Vegetable Oils Will Destroy Your Health!

Fat and oil in our diet is one of the most widely misunderstood and confusing subjects when it comes to our health. Decades ago we were informed that a ‘low-fat’ diet was optimal for energy, health, and preventing nearly all diseases — especially heart disease. We were then informed that fats are crucial for health, yet also told that the best fats to consume are vegetable oils. Vegetable oils have widely been touted to help lower blood pressure, prevent heart disease, aid weight loss, and even help to lower cholesterol. Almost every product that contains vegetable oils has today been labeled as ‘Heart Healthy.’ But the truth is that consuming vegetable oils will actually destroy your health!

Vegetable oils are generally produced from seemingly healthy foods: from soybeans, corn, rapeseed (canola oil), safflower, sunflower, etc. Yet, if we think back 100 years, oils produced from these plants were non-existent. Technology had yet to be developed that would actually allow oil to be extracted from these plants. Especially in the case of soybeans and corn, think about eating a soybean or a kernel of corn. How much fat do they contain? Not much. In the early 1900s chemical solvents, usually petroleum based, were created that allowed oils to be extracted and separated from their whole-food form. These chemical solvents were (and are) cheap to produce, and could be applied to nearly any crop. Manufacturers applied these cheap chemicals to the cheapest crops, creating a large surplus of vegetable oil. Now vegetable oils are in everything: margarine, mayonnaise, salad dressing, roasted nuts and seeds, and almost every processed food!

Vegetable oils will destroy your health for two reasons: they way in which they are manufactured and their chemical makeup.

Because vegetable oils tend to be extracted from the cheapest of crops, they tend to derive from genetically modified (GMO) crops. In the case of canola oil, oil cannot be extracted from a non-genetically modified variety of rapeseed! The variety of rapeseed from which oil is extracted was specifically engineered to have oil extracted from it! I’ll have a future article on why to avoid GMOs, but know that genetically modified crops also tend to be the crops with the most heavily used pesticides and herbicides. Oil is a concentrated form of a food, thus oils have a much greater concentration of whatever pesticides and herbicides were sprayed on its whole-form!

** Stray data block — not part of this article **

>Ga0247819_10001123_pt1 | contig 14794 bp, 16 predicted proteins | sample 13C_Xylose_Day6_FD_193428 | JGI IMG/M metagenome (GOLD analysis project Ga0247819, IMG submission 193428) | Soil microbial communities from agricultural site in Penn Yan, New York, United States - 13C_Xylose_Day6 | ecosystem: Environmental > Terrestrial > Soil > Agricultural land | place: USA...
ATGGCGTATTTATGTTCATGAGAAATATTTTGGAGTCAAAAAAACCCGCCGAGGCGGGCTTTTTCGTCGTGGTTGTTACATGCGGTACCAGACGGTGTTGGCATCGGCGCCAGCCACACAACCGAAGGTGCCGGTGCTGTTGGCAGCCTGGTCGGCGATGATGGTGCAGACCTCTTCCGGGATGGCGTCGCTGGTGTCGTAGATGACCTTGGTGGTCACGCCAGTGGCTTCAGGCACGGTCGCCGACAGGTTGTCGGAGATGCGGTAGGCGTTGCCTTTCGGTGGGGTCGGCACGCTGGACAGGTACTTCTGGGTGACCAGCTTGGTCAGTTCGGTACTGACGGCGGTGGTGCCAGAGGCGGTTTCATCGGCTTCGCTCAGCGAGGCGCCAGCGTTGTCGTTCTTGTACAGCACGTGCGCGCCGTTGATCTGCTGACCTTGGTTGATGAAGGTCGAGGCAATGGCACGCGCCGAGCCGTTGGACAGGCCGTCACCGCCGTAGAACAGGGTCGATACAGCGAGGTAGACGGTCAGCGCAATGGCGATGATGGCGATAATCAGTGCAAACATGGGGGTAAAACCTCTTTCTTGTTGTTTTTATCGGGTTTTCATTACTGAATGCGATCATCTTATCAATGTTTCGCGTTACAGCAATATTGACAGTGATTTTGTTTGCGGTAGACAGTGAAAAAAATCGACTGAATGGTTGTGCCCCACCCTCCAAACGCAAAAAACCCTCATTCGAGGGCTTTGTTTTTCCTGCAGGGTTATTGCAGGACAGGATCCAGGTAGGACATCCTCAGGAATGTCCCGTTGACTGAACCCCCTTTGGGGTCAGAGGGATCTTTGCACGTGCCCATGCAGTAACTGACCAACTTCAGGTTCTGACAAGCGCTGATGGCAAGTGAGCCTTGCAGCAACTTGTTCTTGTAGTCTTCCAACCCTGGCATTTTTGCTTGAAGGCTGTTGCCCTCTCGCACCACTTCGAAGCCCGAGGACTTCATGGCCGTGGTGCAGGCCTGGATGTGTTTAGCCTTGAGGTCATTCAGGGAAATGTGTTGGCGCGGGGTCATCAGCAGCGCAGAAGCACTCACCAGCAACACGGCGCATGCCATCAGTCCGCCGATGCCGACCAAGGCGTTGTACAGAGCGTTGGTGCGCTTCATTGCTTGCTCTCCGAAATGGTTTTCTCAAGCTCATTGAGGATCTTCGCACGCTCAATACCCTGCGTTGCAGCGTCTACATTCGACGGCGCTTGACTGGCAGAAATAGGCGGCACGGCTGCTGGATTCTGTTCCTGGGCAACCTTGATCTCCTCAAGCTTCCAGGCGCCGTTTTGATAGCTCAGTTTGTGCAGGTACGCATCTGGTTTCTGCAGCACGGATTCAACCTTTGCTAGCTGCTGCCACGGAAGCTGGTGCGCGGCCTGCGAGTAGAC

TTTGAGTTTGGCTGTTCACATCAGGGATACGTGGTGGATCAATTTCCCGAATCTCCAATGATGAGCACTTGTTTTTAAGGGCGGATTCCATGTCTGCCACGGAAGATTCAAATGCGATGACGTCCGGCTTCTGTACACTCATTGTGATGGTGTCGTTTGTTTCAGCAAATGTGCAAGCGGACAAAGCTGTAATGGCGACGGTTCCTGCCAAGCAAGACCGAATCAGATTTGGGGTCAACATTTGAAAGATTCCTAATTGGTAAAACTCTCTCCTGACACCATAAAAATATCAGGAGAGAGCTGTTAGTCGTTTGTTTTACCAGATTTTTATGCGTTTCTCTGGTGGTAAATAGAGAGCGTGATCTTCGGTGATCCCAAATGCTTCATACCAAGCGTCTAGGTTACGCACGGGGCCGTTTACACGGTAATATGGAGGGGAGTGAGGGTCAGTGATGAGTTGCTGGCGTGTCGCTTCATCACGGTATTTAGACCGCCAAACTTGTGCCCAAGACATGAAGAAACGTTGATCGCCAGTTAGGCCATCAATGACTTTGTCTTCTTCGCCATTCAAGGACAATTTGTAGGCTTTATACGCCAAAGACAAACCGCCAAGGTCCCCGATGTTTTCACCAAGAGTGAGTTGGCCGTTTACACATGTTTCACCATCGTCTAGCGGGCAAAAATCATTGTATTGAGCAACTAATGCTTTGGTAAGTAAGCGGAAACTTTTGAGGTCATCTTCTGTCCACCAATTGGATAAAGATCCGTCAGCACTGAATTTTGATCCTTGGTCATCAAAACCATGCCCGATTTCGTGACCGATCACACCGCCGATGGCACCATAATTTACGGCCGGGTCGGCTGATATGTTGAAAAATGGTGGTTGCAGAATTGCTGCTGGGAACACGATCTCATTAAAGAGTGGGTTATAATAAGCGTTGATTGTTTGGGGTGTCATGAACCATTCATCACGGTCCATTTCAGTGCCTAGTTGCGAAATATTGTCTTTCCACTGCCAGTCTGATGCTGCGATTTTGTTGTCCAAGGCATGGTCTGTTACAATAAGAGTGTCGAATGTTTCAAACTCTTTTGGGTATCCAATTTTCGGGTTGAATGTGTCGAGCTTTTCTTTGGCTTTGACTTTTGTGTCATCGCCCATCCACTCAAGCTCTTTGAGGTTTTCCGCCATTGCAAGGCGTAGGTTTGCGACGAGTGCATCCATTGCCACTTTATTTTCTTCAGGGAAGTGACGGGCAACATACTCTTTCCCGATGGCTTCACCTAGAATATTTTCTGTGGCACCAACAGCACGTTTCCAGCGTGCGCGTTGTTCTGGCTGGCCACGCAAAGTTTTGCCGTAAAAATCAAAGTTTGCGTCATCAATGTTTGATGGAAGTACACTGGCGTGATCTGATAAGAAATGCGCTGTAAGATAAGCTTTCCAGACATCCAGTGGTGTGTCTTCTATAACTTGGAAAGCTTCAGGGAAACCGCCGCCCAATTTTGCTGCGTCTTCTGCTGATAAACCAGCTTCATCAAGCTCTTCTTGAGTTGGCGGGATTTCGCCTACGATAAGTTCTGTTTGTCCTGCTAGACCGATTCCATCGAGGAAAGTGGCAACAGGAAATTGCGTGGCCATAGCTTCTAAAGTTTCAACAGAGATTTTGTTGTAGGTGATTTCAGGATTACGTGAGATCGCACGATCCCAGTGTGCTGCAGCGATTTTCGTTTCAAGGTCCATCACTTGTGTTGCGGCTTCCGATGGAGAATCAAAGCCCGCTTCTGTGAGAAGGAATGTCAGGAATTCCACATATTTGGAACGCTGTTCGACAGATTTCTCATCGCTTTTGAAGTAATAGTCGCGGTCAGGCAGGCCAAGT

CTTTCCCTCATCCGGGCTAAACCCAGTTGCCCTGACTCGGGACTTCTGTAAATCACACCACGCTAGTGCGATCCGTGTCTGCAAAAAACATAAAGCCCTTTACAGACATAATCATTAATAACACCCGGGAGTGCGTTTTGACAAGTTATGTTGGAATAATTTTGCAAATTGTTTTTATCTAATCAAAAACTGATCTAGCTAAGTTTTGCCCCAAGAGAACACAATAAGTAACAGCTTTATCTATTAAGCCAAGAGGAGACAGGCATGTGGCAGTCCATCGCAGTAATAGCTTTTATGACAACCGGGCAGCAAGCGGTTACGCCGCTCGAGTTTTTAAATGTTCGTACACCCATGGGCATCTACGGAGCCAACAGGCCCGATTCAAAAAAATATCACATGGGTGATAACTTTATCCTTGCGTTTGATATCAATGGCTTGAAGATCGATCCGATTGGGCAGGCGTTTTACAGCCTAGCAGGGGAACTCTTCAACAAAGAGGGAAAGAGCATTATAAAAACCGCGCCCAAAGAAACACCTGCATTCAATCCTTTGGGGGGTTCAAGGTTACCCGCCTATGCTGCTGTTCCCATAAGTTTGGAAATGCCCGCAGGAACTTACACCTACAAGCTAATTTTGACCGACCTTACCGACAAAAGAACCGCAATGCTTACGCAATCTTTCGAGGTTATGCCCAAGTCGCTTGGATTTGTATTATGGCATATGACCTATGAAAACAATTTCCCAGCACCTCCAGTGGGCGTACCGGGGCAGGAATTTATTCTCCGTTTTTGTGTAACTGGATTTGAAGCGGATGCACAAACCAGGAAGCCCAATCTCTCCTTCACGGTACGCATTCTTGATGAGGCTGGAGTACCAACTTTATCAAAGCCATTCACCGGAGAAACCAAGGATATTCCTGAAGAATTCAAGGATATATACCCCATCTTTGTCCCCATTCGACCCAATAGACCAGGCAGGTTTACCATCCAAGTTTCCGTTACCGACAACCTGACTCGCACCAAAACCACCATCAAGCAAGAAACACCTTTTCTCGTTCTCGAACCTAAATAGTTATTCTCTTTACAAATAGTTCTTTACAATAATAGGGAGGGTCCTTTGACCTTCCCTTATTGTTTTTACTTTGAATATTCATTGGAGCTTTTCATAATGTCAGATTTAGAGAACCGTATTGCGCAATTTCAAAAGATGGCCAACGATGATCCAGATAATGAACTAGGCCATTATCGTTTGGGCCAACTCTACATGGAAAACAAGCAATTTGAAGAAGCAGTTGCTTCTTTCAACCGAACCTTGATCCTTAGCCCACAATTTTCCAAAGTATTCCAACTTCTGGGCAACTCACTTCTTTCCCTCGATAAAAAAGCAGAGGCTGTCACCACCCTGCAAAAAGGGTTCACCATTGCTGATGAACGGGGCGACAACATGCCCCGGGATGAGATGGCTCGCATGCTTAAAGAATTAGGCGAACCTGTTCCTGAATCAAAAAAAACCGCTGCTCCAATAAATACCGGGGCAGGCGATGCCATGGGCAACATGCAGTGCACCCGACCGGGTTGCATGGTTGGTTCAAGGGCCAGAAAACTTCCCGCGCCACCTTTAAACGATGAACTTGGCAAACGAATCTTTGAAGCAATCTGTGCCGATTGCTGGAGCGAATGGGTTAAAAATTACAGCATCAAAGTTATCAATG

When vegetable oil is extracted from it’s whole-form, it is extracted by heating the food and applying the chemical solvent. Waxy residues are created from this heat and chemical mixture, and must be removed by applying yet another mixture of heat and a chemical acid. If this doesn’t sound that tempting — it’s not. At this point, vegetable oils have an unappetizing color and smell. Manufacturers know this, so use even more chemicals to make the color more appetizing. This is followed by another chemical process to deodorize the oil. Such chemicals used in these processes include bleach and hexane, an extremely dangerous chemical known to be a neurotoxin and potent carcinogen (a cancer promoting substance). Residue from the chemicals required for extraction are found in vegetables. These chemicals combined with the pesticides and herbicides used for growing the crop create a vegetable oil that is, in actuality, a toxic concoction.

Vegetable oils by their chemical nature are mostly polyunsaturated fats. The chemical structure of polyunsaturated fats makes them extremely sensitive to heat: even a minor heating (such as light cooking) can damage the chemical structure, making them rancid and unfit for consumption. Vegetable oils are the most polyunsaturated of all oils! Yet the process required for extracting vegetable oil requires a high-temperature heating, not once, but twice! The reason oils smell unpalatable during manufacturing is because the oils have spoiled, they’re rancid. By using a deodorizing process, manufacturers cover up this reality. Rancid and spoiled oils are one of the most damaging foods you can consume. Rancid fats promote free radicals (those things anti-oxidants are supposed to help reduce), are toxic to the body (your body does not know how to eliminate them properly), and promote full-body inflammation (known to promote all major diseases and disorders).

Additionally, vegetable oils contains a large concentration of Omega-6 oils. While Omega-6 fats are important for health, the majority of people’s diets contain far too many Omega-6. A balance of Omega-3 and Omega-6 fats are required for health, but an overabundance of Omega-6 promoted an over-inflammation of the body. As mentioned above, inflammation is perhaps the single largest and universal cause of all major diseases and disorders, especially heart disease and high blood pressure.